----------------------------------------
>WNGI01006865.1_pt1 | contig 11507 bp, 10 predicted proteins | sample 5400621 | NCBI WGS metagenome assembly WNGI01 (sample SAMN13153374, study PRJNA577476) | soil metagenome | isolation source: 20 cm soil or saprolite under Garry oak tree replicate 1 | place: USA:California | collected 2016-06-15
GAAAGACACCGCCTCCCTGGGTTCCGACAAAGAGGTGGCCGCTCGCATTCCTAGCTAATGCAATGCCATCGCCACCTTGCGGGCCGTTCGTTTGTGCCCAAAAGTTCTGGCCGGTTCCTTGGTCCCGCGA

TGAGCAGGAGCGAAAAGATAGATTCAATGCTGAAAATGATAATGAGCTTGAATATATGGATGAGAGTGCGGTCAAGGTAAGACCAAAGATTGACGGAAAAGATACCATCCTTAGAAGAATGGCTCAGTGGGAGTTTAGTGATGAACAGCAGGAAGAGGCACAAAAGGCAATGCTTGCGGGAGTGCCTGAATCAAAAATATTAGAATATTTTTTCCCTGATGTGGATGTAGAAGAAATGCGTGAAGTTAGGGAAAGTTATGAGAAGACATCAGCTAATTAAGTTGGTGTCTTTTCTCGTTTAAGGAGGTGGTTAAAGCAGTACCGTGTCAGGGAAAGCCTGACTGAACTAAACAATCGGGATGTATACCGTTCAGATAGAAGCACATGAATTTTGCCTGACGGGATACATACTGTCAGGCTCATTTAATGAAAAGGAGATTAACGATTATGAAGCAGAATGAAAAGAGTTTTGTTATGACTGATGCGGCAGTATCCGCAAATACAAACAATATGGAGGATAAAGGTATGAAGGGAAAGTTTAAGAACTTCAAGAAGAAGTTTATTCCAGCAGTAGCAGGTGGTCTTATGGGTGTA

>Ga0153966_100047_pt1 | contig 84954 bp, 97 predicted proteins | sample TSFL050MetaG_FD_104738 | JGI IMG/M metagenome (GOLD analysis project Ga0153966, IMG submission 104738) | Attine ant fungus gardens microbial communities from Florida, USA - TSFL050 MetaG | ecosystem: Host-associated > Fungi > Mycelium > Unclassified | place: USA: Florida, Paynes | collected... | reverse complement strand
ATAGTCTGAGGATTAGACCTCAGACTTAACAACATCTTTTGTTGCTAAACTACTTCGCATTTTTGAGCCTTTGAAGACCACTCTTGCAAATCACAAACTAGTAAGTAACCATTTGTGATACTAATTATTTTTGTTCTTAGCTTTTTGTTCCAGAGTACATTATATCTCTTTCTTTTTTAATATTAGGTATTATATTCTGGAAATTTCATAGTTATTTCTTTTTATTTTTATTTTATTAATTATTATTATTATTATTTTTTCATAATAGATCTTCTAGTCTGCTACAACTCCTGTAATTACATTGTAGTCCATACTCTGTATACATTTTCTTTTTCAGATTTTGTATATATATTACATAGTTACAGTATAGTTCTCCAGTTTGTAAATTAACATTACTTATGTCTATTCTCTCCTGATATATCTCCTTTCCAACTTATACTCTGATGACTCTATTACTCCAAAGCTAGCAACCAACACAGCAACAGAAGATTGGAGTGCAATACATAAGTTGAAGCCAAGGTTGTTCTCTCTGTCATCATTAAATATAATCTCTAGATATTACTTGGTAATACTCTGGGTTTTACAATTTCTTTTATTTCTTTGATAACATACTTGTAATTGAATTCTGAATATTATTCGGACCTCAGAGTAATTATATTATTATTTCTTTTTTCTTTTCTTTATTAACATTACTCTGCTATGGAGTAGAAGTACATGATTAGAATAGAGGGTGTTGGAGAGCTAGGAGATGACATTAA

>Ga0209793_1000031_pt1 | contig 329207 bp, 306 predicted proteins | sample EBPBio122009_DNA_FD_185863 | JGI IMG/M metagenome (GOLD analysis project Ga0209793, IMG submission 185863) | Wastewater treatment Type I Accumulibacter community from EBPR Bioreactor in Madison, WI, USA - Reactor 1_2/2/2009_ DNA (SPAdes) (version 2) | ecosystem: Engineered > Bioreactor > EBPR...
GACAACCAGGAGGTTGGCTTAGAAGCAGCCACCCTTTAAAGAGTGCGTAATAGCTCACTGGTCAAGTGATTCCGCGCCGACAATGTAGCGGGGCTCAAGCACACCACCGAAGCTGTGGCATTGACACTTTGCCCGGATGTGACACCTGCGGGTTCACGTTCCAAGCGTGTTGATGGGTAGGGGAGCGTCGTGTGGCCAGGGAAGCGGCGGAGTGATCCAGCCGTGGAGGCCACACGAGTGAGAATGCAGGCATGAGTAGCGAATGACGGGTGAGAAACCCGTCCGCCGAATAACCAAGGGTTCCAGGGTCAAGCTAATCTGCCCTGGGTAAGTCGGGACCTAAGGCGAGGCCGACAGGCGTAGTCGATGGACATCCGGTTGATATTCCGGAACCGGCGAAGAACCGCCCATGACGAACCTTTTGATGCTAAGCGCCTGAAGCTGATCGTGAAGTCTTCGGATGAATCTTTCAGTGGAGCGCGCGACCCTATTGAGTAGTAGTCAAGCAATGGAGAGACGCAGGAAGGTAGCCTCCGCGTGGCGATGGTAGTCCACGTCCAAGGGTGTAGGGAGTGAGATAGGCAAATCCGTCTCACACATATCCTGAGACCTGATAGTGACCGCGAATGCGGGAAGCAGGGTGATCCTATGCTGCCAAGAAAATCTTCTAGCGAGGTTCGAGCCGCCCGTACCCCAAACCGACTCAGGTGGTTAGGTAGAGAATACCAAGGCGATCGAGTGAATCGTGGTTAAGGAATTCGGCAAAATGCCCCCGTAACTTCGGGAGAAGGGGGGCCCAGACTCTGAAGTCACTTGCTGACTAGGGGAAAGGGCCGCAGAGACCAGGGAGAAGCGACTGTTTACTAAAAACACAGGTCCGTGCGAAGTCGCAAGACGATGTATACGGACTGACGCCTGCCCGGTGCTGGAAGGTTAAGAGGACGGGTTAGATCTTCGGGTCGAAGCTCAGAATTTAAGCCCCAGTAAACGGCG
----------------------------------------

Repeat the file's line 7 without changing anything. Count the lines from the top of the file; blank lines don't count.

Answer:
GACAACCAGGAGGTTGGCTTAGAAGCAGCCACCCTTTAAAGAGTGCGTAATAGCTCACTGGTCAAGTGATTCCGCGCCGACAATGTAGCGGGGCTCAAGCACACCACCGAAGCTGTGGCATTGACACTTTGCCCGGATGTGACACCTGCGGGTTCACGTTCCAAGCGTGTTGATGGGTAGGGGAGCGTCGTGTGGCCAGGGAAGCGGCGGAGTGATCCAGCCGTGGAGGCCACACGAGTGAGAATGCAGGCATGAGTAGCGAATGACGGGTGAGAAACCCGTCCGCCGAATAACCAAGGGTTCCAGGGTCAAGCTAATCTGCCCTGGGTAAGTCGGGACCTAAGGCGAGGCCGACAGGCGTAGTCGATGGACATCCGGTTGATATTCCGGAACCGGCGAAGAACCGCCCATGACGAACCTTTTGATGCTAAGCGCCTGAAGCTGATCGTGAAGTCTTCGGATGAATCTTTCAGTGGAGCGCGCGACCCTATTGAGTAGTAGTCAAGCAATGGAGAGACGCAGGAAGGTAGCCTCCGCGTGGCGATGGTAGTCCACGTCCAAGGGTGTAGGGAGTGAGATAGGCAAATCCGTCTCACACATATCCTGAGACCTGATAGTGACCGCGAATGCGGGAAGCAGGGTGATCCTATGCTGCCAAGAAAATCTTCTAGCGAGGTTCGAGCCGCCCGTACCCCAAACCGACTCAGGTGGTTAGGTAGAGAATACCAAGGCGATCGAGTGAATCGTGGTTAAGGAATTCGGCAAAATGCCCCCGTAACTTCGGGAGAAGGGGGGCCCAGACTCTGAAGTCACTTGCTGACTAGGGGAAAGGGCCGCAGAGACCAGGGAGAAGCGACTGTTTACTAAAAACACAGGTCCGTGCGAAGTCGCAAGACGATGTATACGGACTGACGCCTGCCCGGTGCTGGAAGGTTAAGAGGACGGGTTAGATCTTCGGGTCGAAGCTCAGAATTTAAGCCCCAGTAAACGGCG